A Steelton native is heading the firm planning to transform six vacant blocks in the heart of the borough to “The Steel Works,’’ a mixed-use development featuring a grocery, brewpub and more than 75 apartments.
Jonathan Bowser, managing partner of Integrated Development Partners, LLC (IDP) of Wormleysburg, joined the Dauphin County Commissioners and Steelton officials to unveil the long-awaited project.
“It means a lot to me to do my first project in the town where I grew up and where I still have a lot of family,’’ said Bowser, the former CEO of the Cumberland Area Economic Development Corporation. “I believe this project will start to revitalize the borough and be a catalyst for additional development.’’
IDP purchased the land earlier this year for $375,000 from the Steelton Economic Development Corporation, which selected the firm after asking interested developers to submit plans. The search, managed by the Dauphin County Redevelopment Authority, began in the spring after the previous developer failed to get financing.
“This project shows what is possible when government works with the private sector to spur development that will lift an entire community and change lives,’’ said county board Chairman Jeff Haste, who oversees the Redevelopment Authority. “Steelton is an example of how Dauphin County partners with municipal officials to tackle blight and turn vacant industrial sites into prized assets.’’
IDP will benefit from a tax abatement zone approved last summer by the county, Steelton and the Steelton-Highspire School District. New construction will receive a 10-year, 100 percent tax abatement, meaning developers only pay property taxes at the pre-improvement rate.
Additionally, under the Commissioners’ Transformation Initiative to redevelop former industrial and commercial sites, the county used $230,000 of a $400,000 federal Environmental Protection Agency grant to conduct environmental assessments of the site needed before construction. Since 2011, the county also used more than $500,000 in gaming grants and federal block grants for Front Street improvements including new sidewalks and pedestrian crossing areas.
“We are excited to have IDP as our partner to finally develop this site and catalyze the revitalization of downtown Steelton,” said Steelton Borough Council President Brian Proctor.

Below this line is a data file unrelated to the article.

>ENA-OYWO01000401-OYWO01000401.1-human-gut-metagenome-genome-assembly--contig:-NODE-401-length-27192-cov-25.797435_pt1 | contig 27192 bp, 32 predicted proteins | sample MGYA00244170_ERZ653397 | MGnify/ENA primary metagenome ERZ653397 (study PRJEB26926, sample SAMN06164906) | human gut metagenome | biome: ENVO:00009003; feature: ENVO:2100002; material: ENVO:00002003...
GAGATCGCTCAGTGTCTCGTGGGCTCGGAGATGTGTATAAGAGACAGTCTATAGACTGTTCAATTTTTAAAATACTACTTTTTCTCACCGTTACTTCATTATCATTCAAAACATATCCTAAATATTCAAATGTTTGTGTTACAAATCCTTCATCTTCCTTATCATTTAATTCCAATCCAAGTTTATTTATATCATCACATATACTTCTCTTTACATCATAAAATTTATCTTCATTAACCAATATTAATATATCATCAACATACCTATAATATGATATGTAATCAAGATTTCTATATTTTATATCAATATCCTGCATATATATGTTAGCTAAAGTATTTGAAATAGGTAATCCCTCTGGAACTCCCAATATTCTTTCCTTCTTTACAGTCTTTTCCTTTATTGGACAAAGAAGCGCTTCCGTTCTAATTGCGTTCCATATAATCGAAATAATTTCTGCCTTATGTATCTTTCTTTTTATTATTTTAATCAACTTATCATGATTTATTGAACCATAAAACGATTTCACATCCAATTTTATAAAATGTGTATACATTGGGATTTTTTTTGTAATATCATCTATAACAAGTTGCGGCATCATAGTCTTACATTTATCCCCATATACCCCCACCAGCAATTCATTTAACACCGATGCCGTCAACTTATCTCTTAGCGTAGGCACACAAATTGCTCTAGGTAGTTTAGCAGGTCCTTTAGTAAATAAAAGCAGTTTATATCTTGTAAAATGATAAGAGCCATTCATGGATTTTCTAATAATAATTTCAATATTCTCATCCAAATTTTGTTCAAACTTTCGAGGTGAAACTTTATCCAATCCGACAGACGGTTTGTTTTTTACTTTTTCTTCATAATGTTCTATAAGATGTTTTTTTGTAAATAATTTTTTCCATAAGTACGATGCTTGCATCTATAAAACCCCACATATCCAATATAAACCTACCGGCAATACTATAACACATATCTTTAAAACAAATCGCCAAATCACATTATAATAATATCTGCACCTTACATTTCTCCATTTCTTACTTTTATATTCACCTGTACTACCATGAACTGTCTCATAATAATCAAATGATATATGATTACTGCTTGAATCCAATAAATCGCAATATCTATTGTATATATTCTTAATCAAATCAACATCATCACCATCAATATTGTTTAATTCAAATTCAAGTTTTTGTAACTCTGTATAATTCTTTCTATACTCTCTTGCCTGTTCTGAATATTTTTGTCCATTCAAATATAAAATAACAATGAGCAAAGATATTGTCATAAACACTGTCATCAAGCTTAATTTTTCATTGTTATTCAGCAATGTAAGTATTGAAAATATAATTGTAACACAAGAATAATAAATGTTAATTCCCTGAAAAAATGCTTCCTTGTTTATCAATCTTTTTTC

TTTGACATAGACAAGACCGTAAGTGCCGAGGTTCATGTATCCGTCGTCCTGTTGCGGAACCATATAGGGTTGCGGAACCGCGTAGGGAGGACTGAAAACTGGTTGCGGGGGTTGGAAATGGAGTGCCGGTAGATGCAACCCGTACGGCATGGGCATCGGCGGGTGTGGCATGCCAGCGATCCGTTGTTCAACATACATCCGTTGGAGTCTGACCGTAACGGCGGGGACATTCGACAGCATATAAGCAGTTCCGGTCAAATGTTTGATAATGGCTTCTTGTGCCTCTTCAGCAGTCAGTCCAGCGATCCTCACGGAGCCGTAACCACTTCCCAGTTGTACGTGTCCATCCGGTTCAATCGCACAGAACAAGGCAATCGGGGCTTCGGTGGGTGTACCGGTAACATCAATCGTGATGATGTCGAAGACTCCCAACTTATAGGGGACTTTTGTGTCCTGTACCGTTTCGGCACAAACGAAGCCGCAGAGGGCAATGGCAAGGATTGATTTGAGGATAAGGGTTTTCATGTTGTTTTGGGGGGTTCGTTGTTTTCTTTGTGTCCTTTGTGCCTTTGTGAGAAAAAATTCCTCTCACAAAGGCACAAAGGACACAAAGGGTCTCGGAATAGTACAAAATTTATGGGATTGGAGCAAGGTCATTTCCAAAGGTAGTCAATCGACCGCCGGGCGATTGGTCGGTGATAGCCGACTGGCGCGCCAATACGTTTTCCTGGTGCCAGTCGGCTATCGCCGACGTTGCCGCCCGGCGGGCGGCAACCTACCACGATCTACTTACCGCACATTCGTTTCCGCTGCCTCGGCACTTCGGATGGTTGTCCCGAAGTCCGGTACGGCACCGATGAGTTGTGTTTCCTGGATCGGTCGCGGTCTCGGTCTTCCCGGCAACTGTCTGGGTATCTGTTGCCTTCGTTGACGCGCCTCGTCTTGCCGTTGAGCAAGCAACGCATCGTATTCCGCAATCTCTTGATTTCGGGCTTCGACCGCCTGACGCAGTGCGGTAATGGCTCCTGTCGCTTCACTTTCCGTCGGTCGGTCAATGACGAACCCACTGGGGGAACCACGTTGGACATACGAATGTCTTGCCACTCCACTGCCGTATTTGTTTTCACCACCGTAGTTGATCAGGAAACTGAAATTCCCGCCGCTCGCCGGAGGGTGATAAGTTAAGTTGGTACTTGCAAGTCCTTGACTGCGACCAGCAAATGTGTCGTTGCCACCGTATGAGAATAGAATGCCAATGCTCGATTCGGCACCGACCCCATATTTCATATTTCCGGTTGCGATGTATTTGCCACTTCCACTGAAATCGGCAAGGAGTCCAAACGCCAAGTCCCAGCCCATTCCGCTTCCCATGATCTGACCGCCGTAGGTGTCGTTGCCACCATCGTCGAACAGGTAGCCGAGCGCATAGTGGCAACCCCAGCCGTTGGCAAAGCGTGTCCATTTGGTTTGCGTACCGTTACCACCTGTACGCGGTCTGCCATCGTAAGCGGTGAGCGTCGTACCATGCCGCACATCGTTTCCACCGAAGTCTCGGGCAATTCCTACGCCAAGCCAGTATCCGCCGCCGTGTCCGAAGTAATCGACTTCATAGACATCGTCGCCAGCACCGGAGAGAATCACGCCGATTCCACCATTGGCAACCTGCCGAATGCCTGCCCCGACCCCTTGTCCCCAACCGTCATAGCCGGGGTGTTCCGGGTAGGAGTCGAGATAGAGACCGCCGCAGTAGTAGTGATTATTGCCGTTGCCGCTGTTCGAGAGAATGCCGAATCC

Joe Beck, President of the Steelton Economic Development Corporation, agreed.
“IDP’s connection to Steelton, their knowledge of the town and its needs, their development vision, and their track record of success in Central Pennsylvania ensure that they will see a top-notch development to the finish line,’’ Beck said.
Plans for the Steel Works call for five separate buildings spanning 102 – 230 North Front Street, including a free-standing, 20,000-square-foot supermarket. A pair of four-story and three-story buildings will include a 6,000-square-foot brewpub along with a mix of retail and office space on the first floors and apartments above. Construction is expected to begin late fall next year or early 2020 and continue for 24 to 36 months.
“One of best ways we can help improve the lives of our residents is by transforming blighted and unused commercial properties and allow them to shine again, as we are doing in Steelton,’’ said Commissioner Mike Pries. “This project will have a positive economic ripple effect throughout the borough.’’
In addition to parking in the rear of the development, plans call for a large park and amphitheater called the “Brickyard’’ in recognition of the former brickyard on the old steel mill site. It will be able to host events and small concerts.
“Everyone knows I’m proud to be from Steelton, and today I’m doubly proud that a fellow Steelton native is allowing our borough to take a huge step to a new and prosperous future,’’ said Commissioner George P. Hartwick, III. “The Steel Works is the kind of project that will show other developers what is possible in Steelton.’’
Bowser praised county and local officials for creating the incentives that made it possible to obtain additional financing to make the project work. Developers typically get financing by showing the value of existing new construction, but in Steelton and other former factory towns that isn’t possible, which is why public sector assistance is critical, he said.
“The Steel Works will benefit the borough on multiple fronts,’’ Bowser said. “It will create new jobs and over time generate new tax revenue. Most importantly, it starts to build confidence in the real estate investment community that Steelton is a good place in which to do economic development projects.’’
Future developers will also be able to take advantage of the tax incentives enjoyed by The Steel Works as part of the borough-wide Local Economic Revitalization Tax Assistance (LERTA) Program enacted last year.
As with The Steel Works, new construction and improvements done in the downtown commercial district along Front Street, between Conestoga Street to Strawberry Alley are eligible for 10 years of property tax relief.
That downtown zone also encompasses the 100 block of Adams Street to cover the Adams Street Townhouse Project, featuring 12, three-bedroom townhomes selling at below-market rates to qualifying buyers. The Tri-County Housing Development Authority is the developer and expects to begin construction on the first six homes later this year.
New construction or renovation done outside the downtown zone is eligible for reduced property taxes over nine years. Under the plan, property outside the commercial zone can receive 100 percent abatement for the first five years, 80 percent in year six; 60 percent in year 7; 40 percent in year 8; and a 20 percent break in year nine before paying the full amount on improved properties in year 10.